Gartner's top 10 strategic technology trends for 2012

Everything from mobile devices and applications to servers and social networking will impact IT in ways companies need to prepare for now

The technology that makes up many of the systems in the IT world today is at a critical juncture and in the next five years everything from mobile devices and applications to servers and social networking will impact IT in ways companies need to prepare for now, Gartner vice president David Cearley says.

GARTNER: 10 key IT trends for 2012

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For example, enterprises will need to invest capital to improve network capacity and reliability. They will also need to improve wireless governance to improve wireless manageability and service levels, Cearley told attendees of the Gartner Symposium IT/Expo this week. At the annual presentation of Gartner's popular Top 10 Strategic Technology Trends presentation, Cearley offered the following as examples of the way the tech world is changing:

• 30 billion pieces of content were added to Facebook this past month

• Worldwide IP traffic will quadruple by 2015

• More than 2 billion videos were watched on YouTube ... yesterday

• The average teenager sends 4,762 text messages per month

• 32 billion searches were performed last month ... on Twitter

So what issues need to be on IT's radar screen for 2012? Here's a look at the top 10 tech trends and the implications of those issues according to Gartner:

1. Media tablets and beyond: Bring-your-own-technology policies at work has become the norm, not the exception. With that come security and management challenges that IT needs to address. By 2015, media tablet shipments will reach around 50 percent of laptop shipments, and Windows 8 will likely be in third place behind Android and Apple. The net result is that Microsoft's share of the client platform, be it PC, tablet, or smartphone, will likely be reduced to 60 percent, and it could fall below 50 percent, Cearley says.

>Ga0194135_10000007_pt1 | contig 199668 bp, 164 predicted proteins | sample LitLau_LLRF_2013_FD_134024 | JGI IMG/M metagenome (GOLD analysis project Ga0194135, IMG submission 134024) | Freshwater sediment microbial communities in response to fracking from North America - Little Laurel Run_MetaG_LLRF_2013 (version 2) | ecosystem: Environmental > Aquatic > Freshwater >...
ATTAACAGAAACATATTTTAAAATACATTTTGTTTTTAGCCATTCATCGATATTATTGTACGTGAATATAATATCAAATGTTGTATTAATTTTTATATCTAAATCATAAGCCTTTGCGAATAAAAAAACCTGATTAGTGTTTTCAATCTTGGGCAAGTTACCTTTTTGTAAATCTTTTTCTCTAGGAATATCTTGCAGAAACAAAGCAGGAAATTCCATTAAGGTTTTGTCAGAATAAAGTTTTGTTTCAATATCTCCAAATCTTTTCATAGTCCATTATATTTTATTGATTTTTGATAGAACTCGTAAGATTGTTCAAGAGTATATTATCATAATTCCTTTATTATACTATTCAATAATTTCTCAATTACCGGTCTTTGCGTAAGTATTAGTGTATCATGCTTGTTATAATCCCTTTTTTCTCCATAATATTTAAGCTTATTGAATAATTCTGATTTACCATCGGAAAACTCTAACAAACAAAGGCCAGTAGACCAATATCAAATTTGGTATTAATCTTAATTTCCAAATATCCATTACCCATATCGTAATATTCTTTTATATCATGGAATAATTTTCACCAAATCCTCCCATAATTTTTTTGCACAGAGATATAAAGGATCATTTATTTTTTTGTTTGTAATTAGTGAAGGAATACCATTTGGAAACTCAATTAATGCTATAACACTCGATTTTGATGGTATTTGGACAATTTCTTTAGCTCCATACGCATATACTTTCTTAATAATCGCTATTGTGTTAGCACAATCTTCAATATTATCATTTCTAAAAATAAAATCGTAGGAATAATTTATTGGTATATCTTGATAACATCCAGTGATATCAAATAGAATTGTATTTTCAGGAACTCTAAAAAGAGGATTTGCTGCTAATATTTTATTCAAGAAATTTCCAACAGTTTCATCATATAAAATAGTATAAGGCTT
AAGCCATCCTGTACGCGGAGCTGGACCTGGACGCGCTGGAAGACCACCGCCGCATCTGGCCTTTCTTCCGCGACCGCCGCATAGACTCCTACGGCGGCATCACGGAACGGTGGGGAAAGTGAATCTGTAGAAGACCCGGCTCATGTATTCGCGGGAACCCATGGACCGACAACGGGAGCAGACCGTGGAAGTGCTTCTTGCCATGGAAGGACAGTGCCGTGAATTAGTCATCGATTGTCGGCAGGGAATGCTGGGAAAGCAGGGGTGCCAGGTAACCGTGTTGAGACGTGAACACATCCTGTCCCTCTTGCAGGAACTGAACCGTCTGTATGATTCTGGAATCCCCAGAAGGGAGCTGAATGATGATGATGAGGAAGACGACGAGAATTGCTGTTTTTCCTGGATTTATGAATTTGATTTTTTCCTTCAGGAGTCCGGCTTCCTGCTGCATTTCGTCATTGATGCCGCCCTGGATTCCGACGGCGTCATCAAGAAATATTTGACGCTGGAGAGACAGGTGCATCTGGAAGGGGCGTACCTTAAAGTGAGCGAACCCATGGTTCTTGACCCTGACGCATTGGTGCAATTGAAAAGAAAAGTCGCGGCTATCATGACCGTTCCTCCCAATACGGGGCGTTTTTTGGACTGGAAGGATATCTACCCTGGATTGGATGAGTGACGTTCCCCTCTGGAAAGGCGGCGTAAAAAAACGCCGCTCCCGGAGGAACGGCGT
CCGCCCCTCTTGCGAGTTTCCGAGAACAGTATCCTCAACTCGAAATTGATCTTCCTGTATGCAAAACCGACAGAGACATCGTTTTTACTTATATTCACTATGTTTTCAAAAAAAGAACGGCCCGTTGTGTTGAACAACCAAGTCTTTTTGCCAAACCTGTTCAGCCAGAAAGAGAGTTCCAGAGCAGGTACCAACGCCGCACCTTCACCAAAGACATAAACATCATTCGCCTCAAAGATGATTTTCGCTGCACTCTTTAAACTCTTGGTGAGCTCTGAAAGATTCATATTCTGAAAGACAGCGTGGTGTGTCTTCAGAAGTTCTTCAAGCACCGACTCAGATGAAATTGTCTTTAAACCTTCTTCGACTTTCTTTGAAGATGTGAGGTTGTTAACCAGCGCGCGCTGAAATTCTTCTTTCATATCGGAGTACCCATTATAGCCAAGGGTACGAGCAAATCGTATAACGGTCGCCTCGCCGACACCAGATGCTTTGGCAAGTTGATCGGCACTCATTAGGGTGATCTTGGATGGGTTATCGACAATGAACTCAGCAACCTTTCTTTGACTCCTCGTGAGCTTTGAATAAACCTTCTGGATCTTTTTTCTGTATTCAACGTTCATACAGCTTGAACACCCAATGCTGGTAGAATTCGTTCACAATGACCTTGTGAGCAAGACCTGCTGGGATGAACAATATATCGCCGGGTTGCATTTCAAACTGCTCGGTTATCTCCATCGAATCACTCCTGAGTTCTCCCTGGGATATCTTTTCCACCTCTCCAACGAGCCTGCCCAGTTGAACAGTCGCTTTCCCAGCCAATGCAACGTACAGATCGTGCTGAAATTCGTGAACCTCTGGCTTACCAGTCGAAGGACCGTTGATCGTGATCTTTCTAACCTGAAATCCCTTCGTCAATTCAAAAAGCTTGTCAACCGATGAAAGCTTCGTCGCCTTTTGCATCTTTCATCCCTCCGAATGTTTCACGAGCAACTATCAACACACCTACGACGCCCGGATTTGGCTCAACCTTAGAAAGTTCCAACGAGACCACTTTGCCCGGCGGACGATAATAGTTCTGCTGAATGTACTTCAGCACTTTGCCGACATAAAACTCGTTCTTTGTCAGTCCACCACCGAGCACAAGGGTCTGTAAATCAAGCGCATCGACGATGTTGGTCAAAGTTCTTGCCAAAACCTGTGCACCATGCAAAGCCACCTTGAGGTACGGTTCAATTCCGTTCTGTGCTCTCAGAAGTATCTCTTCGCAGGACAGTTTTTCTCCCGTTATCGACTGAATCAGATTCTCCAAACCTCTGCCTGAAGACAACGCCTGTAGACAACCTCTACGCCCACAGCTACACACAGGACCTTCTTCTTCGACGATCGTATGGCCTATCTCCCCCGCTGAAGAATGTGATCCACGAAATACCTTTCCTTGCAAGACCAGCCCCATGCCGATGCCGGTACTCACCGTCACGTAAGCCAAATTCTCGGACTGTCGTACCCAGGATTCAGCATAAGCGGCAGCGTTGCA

The implication for IT is that the era of PC dominance with Windows as the single platform will be replaced with a post-PC era where Windows is one of a variety of environments IT will need to support. In the smartphone arena, prices will fall to $75 for entry-level devices in 2012 with faster two- and four-core processors, and with bigger, brighter, higher-resolution screens, plus 3D, HD video, and more sensors like gyros, compasses, and barometers driving greater features into high-end devices. While iOS dominates the tablet market today, Gartner says it expects iOS/Android will dominate the market with 80 percent of tablets shipped by 2015.

2. Mobile-centric applications and interfaces: Here touch, gesture, and voice search is going to change the way mobile apps work in the future, Cearley says. By 2014, there will be more than 70 billion mobile application downloads from app stores every year. By 2014, at least half of the tools optimized for app store application development in 2010 will have been acquired or will have ceased to exist.

3. Social and contextual user experience: According to Gartner, context-aware computing uses information about an end-user's or object's environment, activities connections, and preferences to improve the quality of interaction with that end user or object. A contextually aware system anticipates the user's needs and proactively serves up the most appropriate and customized content, product, or service. The tipping point here could be technology like near-field communications getting into more and more devices. Some interesting facts here: By 2015, 40 percent of the world's smartphone users will opt into context service providers that track their activities, with Google, Microsoft, Nokia, and Apple continuously tracking daily journeys and digital habits for 10 percent of the world population by 2015, Cearley says.

4. Application stores and marketplace: The key here is the rise of enterprise application stores that can develop specific apps for users. This will let IT manage and control certain apps. But embracing the idea of user choice might be a difficult concept for enterprise IT to embrace, Cearley says. Enterprises should use a managed diversity approach to focus app store efforts and segment apps by risk and value. Where the business value of an app is low and the potential risk, such as the loss of sensitive data, is high, apps might be blocked entirely.

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